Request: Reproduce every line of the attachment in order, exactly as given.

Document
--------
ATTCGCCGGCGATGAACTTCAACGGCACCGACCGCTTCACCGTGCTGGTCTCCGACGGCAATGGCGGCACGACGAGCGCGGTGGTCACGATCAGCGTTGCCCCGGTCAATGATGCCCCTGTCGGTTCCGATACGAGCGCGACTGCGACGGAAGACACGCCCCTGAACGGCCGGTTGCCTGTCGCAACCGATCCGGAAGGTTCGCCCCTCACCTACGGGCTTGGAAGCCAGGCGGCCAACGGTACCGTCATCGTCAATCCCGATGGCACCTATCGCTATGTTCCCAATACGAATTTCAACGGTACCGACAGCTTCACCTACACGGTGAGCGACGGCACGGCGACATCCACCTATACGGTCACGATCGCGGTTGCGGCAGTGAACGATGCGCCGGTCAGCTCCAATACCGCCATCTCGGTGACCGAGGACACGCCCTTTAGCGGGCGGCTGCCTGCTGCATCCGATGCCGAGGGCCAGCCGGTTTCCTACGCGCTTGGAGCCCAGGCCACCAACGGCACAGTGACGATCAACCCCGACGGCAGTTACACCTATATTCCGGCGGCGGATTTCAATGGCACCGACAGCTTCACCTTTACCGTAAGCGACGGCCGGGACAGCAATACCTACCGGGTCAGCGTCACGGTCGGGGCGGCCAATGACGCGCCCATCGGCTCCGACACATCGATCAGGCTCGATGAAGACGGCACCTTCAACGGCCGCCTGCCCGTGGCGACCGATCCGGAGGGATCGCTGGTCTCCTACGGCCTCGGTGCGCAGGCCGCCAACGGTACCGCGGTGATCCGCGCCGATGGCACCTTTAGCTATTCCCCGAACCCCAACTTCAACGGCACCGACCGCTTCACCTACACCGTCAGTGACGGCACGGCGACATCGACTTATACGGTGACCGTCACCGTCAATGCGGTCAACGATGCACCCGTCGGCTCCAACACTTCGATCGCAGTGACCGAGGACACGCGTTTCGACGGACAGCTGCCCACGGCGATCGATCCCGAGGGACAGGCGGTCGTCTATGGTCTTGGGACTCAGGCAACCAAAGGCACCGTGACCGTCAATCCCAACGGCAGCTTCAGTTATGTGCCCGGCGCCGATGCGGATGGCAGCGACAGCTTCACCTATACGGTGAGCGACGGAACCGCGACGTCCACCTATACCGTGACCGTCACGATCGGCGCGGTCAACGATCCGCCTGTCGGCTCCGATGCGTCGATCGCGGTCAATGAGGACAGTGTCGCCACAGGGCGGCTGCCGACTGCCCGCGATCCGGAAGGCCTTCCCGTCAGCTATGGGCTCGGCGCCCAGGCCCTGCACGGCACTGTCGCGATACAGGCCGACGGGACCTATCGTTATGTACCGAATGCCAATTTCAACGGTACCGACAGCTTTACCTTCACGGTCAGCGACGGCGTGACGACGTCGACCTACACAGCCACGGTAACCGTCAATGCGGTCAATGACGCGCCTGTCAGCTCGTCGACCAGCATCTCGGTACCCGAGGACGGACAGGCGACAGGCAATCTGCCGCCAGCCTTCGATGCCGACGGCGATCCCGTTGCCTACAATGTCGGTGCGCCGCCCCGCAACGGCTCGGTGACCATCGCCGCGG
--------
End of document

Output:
ATTCGCCGGCGATGAACTTCAACGGCACCGACCGCTTCACCGTGCTGGTCTCCGACGGCAATGGCGGCACGACGAGCGCGGTGGTCACGATCAGCGTTGCCCCGGTCAATGATGCCCCTGTCGGTTCCGATACGAGCGCGACTGCGACGGAAGACACGCCCCTGAACGGCCGGTTGCCTGTCGCAACCGATCCGGAAGGTTCGCCCCTCACCTACGGGCTTGGAAGCCAGGCGGCCAACGGTACCGTCATCGTCAATCCCGATGGCACCTATCGCTATGTTCCCAATACGAATTTCAACGGTACCGACAGCTTCACCTACACGGTGAGCGACGGCACGGCGACATCCACCTATACGGTCACGATCGCGGTTGCGGCAGTGAACGATGCGCCGGTCAGCTCCAATACCGCCATCTCGGTGACCGAGGACACGCCCTTTAGCGGGCGGCTGCCTGCTGCATCCGATGCCGAGGGCCAGCCGGTTTCCTACGCGCTTGGAGCCCAGGCCACCAACGGCACAGTGACGATCAACCCCGACGGCAGTTACACCTATATTCCGGCGGCGGATTTCAATGGCACCGACAGCTTCACCTTTACCGTAAGCGACGGCCGGGACAGCAATACCTACCGGGTCAGCGTCACGGTCGGGGCGGCCAATGACGCGCCCATCGGCTCCGACACATCGATCAGGCTCGATGAAGACGGCACCTTCAACGGCCGCCTGCCCGTGGCGACCGATCCGGAGGGATCGCTGGTCTCCTACGGCCTCGGTGCGCAGGCCGCCAACGGTACCGCGGTGATCCGCGCCGATGGCACCTTTAGCTATTCCCCGAACCCCAACTTCAACGGCACCGACCGCTTCACCTACACCGTCAGTGACGGCACGGCGACATCGACTTATACGGTGACCGTCACCGTCAATGCGGTCAACGATGCACCCGTCGGCTCCAACACTTCGATCGCAGTGACCGAGGACACGCGTTTCGACGGACAGCTGCCCACGGCGATCGATCCCGAGGGACAGGCGGTCGTCTATGGTCTTGGGACTCAGGCAACCAAAGGCACCGTGACCGTCAATCCCAACGGCAGCTTCAGTTATGTGCCCGGCGCCGATGCGGATGGCAGCGACAGCTTCACCTATACGGTGAGCGACGGAACCGCGACGTCCACCTATACCGTGACCGTCACGATCGGCGCGGTCAACGATCCGCCTGTCGGCTCCGATGCGTCGATCGCGGTCAATGAGGACAGTGTCGCCACAGGGCGGCTGCCGACTGCCCGCGATCCGGAAGGCCTTCCCGTCAGCTATGGGCTCGGCGCCCAGGCCCTGCACGGCACTGTCGCGATACAGGCCGACGGGACCTATCGTTATGTACCGAATGCCAATTTCAACGGTACCGACAGCTTTACCTTCACGGTCAGCGACGGCGTGACGACGTCGACCTACACAGCCACGGTAACCGTCAATGCGGTCAATGACGCGCCTGTCAGCTCGTCGACCAGCATCTCGGTACCCGAGGACGGACAGGCGACAGGCAATCTGCCGCCAGCCTTCGATGCCGACGGCGATCCCGTTGCCTACAATGTCGGTGCGCCGCCCCGCAACGGCTCGGTGACCATCGCCGCGG